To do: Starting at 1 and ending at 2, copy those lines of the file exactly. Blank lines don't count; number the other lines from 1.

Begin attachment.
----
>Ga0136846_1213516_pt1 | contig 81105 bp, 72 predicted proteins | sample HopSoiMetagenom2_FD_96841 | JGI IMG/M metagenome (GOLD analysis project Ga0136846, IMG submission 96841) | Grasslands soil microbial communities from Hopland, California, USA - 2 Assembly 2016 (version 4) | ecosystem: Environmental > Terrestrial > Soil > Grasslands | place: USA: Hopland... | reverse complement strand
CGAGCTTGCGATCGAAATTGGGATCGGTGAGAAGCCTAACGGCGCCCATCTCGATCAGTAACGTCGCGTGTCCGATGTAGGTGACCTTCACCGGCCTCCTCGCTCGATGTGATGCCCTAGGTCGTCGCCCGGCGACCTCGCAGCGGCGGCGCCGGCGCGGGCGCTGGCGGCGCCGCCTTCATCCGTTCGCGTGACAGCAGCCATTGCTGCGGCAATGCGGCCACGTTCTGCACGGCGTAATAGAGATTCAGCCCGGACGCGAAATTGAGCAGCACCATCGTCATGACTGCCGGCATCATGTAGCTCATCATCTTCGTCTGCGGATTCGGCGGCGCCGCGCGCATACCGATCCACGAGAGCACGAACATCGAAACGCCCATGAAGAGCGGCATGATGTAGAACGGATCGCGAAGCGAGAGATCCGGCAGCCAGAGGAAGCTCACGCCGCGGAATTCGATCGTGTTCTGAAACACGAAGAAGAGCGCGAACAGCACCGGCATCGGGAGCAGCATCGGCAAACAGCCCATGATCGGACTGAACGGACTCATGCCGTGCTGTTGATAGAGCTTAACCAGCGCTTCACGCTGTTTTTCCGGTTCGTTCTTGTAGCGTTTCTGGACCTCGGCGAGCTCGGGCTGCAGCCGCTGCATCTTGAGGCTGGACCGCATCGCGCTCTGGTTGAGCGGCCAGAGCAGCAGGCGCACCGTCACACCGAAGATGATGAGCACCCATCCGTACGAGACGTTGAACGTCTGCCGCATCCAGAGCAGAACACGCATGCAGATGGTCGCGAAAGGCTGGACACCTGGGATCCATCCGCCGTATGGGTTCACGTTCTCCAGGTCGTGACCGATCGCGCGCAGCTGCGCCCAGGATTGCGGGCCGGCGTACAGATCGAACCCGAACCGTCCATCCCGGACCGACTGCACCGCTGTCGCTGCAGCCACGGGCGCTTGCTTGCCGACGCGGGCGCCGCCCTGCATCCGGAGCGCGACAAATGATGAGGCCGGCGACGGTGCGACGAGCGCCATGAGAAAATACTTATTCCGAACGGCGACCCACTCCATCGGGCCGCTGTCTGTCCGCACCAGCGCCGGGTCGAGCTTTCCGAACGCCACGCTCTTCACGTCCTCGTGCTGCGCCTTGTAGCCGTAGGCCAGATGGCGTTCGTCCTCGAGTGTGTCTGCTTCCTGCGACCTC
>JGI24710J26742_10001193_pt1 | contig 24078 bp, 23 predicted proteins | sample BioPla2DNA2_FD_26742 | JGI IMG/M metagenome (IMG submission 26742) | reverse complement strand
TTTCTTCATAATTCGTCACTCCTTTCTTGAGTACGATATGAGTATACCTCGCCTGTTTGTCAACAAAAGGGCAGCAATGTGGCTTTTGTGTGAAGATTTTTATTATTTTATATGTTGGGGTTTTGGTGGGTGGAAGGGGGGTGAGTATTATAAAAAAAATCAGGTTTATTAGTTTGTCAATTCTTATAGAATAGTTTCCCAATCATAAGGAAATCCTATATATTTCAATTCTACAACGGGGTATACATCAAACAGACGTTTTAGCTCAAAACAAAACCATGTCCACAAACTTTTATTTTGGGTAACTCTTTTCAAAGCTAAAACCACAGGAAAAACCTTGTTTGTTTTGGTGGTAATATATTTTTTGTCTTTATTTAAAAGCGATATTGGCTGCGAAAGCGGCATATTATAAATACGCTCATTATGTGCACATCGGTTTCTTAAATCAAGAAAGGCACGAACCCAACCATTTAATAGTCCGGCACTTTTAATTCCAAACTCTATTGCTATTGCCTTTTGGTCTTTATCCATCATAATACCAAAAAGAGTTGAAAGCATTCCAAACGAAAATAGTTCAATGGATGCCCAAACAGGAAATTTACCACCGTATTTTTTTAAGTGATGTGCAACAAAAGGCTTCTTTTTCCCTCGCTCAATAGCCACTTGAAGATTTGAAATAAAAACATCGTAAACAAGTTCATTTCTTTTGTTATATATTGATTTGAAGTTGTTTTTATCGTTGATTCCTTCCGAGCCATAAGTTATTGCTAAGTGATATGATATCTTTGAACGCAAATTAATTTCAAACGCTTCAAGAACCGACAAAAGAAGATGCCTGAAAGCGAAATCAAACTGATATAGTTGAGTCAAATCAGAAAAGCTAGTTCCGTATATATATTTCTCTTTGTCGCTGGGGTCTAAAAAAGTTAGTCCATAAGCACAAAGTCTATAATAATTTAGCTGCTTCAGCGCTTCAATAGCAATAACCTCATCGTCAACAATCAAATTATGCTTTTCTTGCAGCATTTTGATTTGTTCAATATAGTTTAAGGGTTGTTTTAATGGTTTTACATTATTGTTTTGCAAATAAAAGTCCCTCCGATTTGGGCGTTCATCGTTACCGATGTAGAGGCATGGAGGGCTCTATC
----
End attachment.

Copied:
>Ga0136846_1213516_pt1 | contig 81105 bp, 72 predicted proteins | sample HopSoiMetagenom2_FD_96841 | JGI IMG/M metagenome (GOLD analysis project Ga0136846, IMG submission 96841) | Grasslands soil microbial communities from Hopland, California, USA - 2 Assembly 2016 (version 4) | ecosystem: Environmental > Terrestrial > Soil > Grasslands | place: USA: Hopland... | reverse complement strand
CGAGCTTGCGATCGAAATTGGGATCGGTGAGAAGCCTAACGGCGCCCATCTCGATCAGTAACGTCGCGTGTCCGATGTAGGTGACCTTCACCGGCCTCCTCGCTCGATGTGATGCCCTAGGTCGTCGCCCGGCGACCTCGCAGCGGCGGCGCCGGCGCGGGCGCTGGCGGCGCCGCCTTCATCCGTTCGCGTGACAGCAGCCATTGCTGCGGCAATGCGGCCACGTTCTGCACGGCGTAATAGAGATTCAGCCCGGACGCGAAATTGAGCAGCACCATCGTCATGACTGCCGGCATCATGTAGCTCATCATCTTCGTCTGCGGATTCGGCGGCGCCGCGCGCATACCGATCCACGAGAGCACGAACATCGAAACGCCCATGAAGAGCGGCATGATGTAGAACGGATCGCGAAGCGAGAGATCCGGCAGCCAGAGGAAGCTCACGCCGCGGAATTCGATCGTGTTCTGAAACACGAAGAAGAGCGCGAACAGCACCGGCATCGGGAGCAGCATCGGCAAACAGCCCATGATCGGACTGAACGGACTCATGCCGTGCTGTTGATAGAGCTTAACCAGCGCTTCACGCTGTTTTTCCGGTTCGTTCTTGTAGCGTTTCTGGACCTCGGCGAGCTCGGGCTGCAGCCGCTGCATCTTGAGGCTGGACCGCATCGCGCTCTGGTTGAGCGGCCAGAGCAGCAGGCGCACCGTCACACCGAAGATGATGAGCACCCATCCGTACGAGACGTTGAACGTCTGCCGCATCCAGAGCAGAACACGCATGCAGATGGTCGCGAAAGGCTGGACACCTGGGATCCATCCGCCGTATGGGTTCACGTTCTCCAGGTCGTGACCGATCGCGCGCAGCTGCGCCCAGGATTGCGGGCCGGCGTACAGATCGAACCCGAACCGTCCATCCCGGACCGACTGCACCGCTGTCGCTGCAGCCACGGGCGCTTGCTTGCCGACGCGGGCGCCGCCCTGCATCCGGAGCGCGACAAATGATGAGGCCGGCGACGGTGCGACGAGCGCCATGAGAAAATACTTATTCCGAACGGCGACCCACTCCATCGGGCCGCTGTCTGTCCGCACCAGCGCCGGGTCGAGCTTTCCGAACGCCACGCTCTTCACGTCCTCGTGCTGCGCCTTGTAGCCGTAGGCCAGATGGCGTTCGTCCTCGAGTGTGTCTGCTTCCTGCGACCTC